YAXI Ear Pads for Sennheiser HD6XX – Class in Comfort

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DISCLAIMER: YAXI provided me with the HD6XX ear pads in return for my honest opinion. I am not personally affiliated with the company in any way, nor do I receive any monetary rewards for a positive evaluation. The review is as follows.

YAXI is a Japanese company specialising in ear pads for both on-ear and over-ear headphones. They have quite the reputation in my hometown of Jakarta, Indonesia; quickly becoming the brand of choice for comfort, longevity and sound quality. Recently, the company launched an entire line of ear pads that implement a material known as Alcantara. It’s a suede-like material most commonly found in the automotive industry, but they’ve since entered the audio realm as well. Sennheiser’s legendary HD800 comes stock with Alcantara pads. Today, we’ll be reviewing pads made for their HD6XX headphones (priced at ¥6,260) and exploring the changes it makes to ergonomics and sonic performance.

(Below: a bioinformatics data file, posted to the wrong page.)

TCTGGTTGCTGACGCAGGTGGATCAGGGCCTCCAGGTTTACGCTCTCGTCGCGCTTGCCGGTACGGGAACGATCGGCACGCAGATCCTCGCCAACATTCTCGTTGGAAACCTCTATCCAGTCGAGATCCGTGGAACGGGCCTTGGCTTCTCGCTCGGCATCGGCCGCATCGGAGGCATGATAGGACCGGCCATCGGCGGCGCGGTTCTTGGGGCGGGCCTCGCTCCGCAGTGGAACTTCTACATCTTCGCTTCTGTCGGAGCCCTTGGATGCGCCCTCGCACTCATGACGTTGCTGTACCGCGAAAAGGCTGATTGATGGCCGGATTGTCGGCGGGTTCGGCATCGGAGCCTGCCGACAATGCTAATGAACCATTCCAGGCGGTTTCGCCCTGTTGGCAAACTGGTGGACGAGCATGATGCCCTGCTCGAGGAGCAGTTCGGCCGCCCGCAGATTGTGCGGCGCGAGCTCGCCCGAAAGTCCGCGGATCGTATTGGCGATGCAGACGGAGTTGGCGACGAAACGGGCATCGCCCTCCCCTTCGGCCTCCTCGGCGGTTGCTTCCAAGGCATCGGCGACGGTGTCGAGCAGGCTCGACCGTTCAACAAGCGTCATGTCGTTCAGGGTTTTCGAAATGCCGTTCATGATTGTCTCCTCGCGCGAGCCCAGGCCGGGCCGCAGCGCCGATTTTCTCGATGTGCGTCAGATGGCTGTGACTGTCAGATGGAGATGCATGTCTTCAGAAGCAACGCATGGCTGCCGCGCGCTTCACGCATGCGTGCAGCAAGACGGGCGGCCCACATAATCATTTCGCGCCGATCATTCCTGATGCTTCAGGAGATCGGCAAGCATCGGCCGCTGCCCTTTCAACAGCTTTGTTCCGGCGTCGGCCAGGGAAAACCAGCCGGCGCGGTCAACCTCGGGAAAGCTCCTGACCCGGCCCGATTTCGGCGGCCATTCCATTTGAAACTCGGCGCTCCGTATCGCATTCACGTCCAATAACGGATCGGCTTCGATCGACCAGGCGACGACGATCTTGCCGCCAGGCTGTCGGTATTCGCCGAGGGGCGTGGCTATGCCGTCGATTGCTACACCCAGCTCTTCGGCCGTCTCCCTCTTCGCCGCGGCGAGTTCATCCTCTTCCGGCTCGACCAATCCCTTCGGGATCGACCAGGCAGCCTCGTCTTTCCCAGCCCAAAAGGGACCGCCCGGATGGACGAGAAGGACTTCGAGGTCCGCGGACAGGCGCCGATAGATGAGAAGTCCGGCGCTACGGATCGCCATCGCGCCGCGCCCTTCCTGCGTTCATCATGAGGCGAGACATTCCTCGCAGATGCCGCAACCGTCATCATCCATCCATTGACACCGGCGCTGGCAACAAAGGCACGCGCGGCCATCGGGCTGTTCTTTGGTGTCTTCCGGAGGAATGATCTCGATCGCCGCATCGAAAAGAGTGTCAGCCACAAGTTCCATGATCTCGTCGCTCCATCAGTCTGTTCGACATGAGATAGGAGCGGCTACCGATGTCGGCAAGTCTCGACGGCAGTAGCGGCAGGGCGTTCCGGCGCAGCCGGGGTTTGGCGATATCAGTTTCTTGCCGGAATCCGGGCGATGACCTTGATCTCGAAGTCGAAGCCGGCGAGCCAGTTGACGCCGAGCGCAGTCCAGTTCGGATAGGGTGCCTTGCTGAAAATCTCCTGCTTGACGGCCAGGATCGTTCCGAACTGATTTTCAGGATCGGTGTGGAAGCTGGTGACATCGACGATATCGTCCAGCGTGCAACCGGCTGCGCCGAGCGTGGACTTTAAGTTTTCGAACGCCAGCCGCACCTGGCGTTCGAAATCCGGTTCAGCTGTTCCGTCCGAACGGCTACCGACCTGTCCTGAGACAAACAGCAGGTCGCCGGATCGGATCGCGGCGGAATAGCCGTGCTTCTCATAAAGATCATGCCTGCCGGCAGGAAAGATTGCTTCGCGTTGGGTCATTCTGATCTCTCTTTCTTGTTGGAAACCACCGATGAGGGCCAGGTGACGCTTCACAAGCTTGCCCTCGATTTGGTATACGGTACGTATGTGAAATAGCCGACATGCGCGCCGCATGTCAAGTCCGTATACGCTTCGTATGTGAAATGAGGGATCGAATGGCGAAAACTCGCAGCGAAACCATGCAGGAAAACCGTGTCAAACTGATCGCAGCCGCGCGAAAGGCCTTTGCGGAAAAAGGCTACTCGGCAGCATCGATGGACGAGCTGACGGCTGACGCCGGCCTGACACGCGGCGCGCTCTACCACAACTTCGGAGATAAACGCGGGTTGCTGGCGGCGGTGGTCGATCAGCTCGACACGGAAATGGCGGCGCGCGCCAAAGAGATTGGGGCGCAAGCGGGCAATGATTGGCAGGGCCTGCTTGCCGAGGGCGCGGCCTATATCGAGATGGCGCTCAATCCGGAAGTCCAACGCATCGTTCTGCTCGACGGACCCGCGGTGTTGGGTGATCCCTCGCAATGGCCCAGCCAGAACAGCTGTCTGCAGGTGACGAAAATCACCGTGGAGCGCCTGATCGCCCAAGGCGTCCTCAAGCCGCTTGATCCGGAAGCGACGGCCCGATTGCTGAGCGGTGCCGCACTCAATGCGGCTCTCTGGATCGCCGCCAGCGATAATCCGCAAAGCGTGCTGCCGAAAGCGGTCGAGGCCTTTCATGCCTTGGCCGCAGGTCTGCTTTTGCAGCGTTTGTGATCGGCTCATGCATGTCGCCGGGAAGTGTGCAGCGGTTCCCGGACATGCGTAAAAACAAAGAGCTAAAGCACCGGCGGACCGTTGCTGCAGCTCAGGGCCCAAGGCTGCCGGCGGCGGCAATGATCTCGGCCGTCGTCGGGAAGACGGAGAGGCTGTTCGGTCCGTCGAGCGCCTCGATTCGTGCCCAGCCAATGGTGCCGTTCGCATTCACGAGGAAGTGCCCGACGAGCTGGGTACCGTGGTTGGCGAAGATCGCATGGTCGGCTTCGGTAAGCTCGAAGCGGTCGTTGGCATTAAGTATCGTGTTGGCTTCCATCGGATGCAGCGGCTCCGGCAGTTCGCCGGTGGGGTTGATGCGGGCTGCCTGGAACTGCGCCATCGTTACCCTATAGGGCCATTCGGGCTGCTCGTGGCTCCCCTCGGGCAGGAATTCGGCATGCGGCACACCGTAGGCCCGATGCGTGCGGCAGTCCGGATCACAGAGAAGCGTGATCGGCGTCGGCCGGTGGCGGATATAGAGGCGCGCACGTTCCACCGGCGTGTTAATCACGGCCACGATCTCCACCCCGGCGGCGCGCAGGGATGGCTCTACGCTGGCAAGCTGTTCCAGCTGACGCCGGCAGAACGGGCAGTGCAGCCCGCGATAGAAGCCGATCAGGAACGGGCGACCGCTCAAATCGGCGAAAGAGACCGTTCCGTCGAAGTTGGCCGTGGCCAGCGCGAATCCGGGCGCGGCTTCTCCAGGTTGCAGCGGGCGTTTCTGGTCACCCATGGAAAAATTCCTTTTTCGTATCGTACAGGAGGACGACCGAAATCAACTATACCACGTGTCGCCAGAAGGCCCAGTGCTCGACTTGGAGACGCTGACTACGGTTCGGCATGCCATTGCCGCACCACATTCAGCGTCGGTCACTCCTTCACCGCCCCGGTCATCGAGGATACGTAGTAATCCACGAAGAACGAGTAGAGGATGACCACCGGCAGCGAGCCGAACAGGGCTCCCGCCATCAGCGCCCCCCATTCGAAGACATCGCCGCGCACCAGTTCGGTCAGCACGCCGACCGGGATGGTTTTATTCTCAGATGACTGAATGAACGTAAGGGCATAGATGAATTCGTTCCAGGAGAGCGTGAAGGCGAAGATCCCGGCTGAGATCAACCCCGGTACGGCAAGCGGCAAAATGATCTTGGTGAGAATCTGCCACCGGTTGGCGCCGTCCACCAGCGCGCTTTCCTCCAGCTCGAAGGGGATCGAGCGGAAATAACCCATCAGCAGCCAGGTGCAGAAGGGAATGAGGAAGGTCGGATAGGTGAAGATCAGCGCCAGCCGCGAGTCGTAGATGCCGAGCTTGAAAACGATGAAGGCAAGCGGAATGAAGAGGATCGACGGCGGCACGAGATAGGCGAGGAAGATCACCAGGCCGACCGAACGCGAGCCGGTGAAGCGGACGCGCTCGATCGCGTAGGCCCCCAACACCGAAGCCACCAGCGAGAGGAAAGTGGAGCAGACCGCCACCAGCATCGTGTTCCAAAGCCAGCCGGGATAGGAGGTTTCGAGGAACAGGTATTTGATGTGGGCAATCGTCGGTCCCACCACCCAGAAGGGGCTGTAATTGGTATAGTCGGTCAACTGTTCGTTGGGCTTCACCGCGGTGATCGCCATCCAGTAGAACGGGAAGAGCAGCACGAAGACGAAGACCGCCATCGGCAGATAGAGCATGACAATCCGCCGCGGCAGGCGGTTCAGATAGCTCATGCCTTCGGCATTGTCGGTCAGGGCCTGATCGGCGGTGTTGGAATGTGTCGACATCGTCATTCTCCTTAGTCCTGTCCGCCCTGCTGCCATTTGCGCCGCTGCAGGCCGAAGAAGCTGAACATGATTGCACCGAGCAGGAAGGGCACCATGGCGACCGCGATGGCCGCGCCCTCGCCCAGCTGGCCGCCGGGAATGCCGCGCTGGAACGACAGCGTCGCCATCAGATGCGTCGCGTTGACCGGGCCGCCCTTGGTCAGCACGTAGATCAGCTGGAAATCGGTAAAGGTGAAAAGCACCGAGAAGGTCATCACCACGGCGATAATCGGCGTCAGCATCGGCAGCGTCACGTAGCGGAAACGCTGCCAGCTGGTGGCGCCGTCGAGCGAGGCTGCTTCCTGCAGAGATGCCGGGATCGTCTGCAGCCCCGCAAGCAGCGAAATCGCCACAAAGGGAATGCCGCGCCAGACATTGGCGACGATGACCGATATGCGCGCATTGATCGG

Build, Comfort and Wear

The ear pads come in a simple, resealable plastic case with a cardboard pamphlet and the pads themselves inside. The pads come in two parts: The donut-shaped cushions, and a pair of filters to be placed above the drivers as protection against dust and other forms of debris. The filters have L and R marked on them for left and right to ease distinction during application and use. This is as simple as packaging gets. So, for the hefty cost of ¥6,260 (or somewhere around $56 in USD), YAXI clearly put much of the product’s cost into materials and build. Let’s see how they hold up.

The contact surfaces and inner diameters of the ear pads are lined with Alcantara. According to YAXI, this makes the pad more sweat-repellent and supple, which I found to be true. The material is less absorbent than stock, which I estimate will contribute to its longevity. The outer diameters of the pads are lined with protein leather, which are beautifully plush and impeccably constructed; flawless stitched and smooth all around. The only gripe I found in design was during the application process. The pads are harder to attach than the stock pads, because the filters here lack the appropriate grooves for a firm grip. It takes more force to press them into place, but once clicked, they shouldn’t be of any concern.